The U.S. Food and Drug Administration has allowed marketing of the HeartFlow FFR-CT software, which permits health care professionals to non-invasively evaluate blood flow in the coronary arteries of patients showing signs and symptoms of coronary artery disease.
Coronary artery disease, also called coronary heart disease, is the leading cause of death for both men and women in the United States. It occurs when one or more of the major arteries on the surface of the heart become narrow or blocked, reducing blood flow that supplies the heart muscle with oxygen-rich blood. Coronary artery disease can lead to chest pain (angina), heart attack, heart failure and death.
One piece of clinical information health care professionals use to determine the extent of a blockage in the heart or a coronary artery is a value called fractional flow reserve (FFR). Obtaining this value requires an invasive procedure called cardiac catheterization. The HeartFlow FFR-CT software can non-invasively provide an estimate of FFR using data from a computed tomography (CT) scan of the patient’s heart. The health care professional uses the estimate, along with other clinical patient data, to determine the likelihood that the actual FFR is below accepted limits and whether or not a more accurate FFR assessment using cardiac catheterization is necessary.
“HeartFlow FFR-CT is a computer modeling program that provides a functional assessment of blood flow in the coronary arteries from detailed anatomical data,” said William Maisel, M.D., M.P.H., deputy director for science and chief scientist in the FDA’s Center for Devices and Radiological Health. “This non-invasive method is an additional tool for clinicians who are considering the risks and benefits of invasive coronary procedures.”
The HeartFlow FFR-CT software is housed at HeartFlow, Inc.’s headquarters in Redwood City, California. A health care professional electronically sends the patient’s CT scan data to HeartFlow, Inc. where a case analyst creates 3D computer models of different sections of the patient’s heart and runs a blood flow simulator program on the models. After analyzing the data and the models, the case analyst electronically sends a report with the estimated FFR values (called FFR-CT values) displayed as color images of the patient’s heart.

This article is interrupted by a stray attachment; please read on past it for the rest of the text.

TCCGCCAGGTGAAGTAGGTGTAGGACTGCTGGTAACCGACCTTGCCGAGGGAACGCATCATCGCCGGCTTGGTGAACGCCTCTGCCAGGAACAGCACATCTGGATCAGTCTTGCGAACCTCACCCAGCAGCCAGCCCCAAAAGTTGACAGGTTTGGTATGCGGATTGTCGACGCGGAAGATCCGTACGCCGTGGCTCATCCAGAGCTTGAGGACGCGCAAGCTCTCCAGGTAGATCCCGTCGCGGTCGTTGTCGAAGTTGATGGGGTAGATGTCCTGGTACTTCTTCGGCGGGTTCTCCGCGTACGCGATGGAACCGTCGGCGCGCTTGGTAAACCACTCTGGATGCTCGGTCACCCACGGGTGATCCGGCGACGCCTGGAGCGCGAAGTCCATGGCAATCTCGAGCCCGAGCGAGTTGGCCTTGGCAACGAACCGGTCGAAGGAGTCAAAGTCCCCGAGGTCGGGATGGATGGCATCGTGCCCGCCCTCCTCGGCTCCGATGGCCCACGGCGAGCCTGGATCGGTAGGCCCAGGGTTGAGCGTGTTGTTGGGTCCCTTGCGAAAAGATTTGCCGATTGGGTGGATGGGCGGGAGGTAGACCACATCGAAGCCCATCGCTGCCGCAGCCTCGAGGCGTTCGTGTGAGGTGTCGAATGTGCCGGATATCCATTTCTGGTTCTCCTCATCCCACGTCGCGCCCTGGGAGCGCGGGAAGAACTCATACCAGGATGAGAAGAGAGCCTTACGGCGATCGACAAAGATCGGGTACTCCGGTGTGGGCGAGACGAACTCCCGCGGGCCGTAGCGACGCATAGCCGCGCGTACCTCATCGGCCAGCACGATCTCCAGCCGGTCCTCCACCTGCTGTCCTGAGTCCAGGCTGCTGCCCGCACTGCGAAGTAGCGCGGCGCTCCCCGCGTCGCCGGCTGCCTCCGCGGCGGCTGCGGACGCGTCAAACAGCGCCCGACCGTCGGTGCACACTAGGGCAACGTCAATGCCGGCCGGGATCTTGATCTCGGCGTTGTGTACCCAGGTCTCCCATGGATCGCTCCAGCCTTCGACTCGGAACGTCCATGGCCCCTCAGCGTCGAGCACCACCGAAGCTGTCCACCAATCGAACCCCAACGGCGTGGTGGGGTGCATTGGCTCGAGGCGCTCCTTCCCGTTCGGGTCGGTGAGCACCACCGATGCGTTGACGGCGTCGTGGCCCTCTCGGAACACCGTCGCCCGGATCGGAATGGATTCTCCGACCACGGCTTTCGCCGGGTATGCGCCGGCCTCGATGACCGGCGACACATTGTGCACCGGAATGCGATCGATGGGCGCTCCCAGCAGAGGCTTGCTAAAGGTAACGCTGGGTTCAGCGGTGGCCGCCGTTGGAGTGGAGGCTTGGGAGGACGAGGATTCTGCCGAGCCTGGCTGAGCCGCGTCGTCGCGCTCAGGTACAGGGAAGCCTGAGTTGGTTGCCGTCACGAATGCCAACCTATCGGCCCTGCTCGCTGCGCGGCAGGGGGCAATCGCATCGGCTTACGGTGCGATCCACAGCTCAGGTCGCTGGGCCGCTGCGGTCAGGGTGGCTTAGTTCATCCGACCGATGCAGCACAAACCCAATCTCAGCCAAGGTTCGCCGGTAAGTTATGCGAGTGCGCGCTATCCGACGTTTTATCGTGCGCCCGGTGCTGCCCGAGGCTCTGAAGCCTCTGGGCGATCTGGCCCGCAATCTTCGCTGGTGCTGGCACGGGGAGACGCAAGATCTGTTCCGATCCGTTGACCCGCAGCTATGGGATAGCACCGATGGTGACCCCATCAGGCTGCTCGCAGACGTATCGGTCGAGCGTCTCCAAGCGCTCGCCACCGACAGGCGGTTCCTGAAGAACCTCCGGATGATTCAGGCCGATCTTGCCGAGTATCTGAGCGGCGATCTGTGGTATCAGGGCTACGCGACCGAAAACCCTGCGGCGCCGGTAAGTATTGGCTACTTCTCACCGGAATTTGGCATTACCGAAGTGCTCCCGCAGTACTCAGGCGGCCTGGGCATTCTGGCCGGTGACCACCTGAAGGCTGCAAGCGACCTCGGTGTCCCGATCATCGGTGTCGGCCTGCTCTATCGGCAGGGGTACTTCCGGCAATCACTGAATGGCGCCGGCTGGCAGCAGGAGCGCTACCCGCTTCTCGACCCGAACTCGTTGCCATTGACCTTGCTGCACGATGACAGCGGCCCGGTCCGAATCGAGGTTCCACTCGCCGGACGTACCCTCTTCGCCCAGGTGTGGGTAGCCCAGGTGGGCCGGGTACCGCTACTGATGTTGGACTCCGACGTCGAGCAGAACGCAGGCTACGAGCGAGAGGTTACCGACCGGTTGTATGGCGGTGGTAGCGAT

The FDA reviewed the data for HeartFlow FFR-CT through the de novo premarket review pathway, a regulatory pathway for some low- to moderate-risk medical devices that are not substantially equivalent to an already legally marketed device.
Data submitted to support the safety and effectiveness of HeartFlow FFR-CT included clinical studies that compared FFR-CT measurements to FFR values directly measured by cardiac catheterization on subjects with suspected coronary artery disease who were therefore referred for catheterization and FFR. The results showed that Heart Flow FFR-CT was able to correctly identify 84 percent of the significant blockages identified by FFR as requiring intervention, and 86 percent of blockages identified by FFR as not requiring intervention. The company also submitted data and information showing how they have mitigated risks associated with the device, such as controlling for erroneous calculations that can lead to delayed or improper treatment.
The FDA, an agency within the U.S. Department of Health and Human Services, protects the public health by assuring the safety, effectiveness, and security of human and veterinary drugs, vaccines and other biological products for human use, and medical devices. The agency also is responsible for the safety and security of our nation’s food supply, cosmetics, dietary supplements, products that give off electronic radiation, and for regulating tobacco products.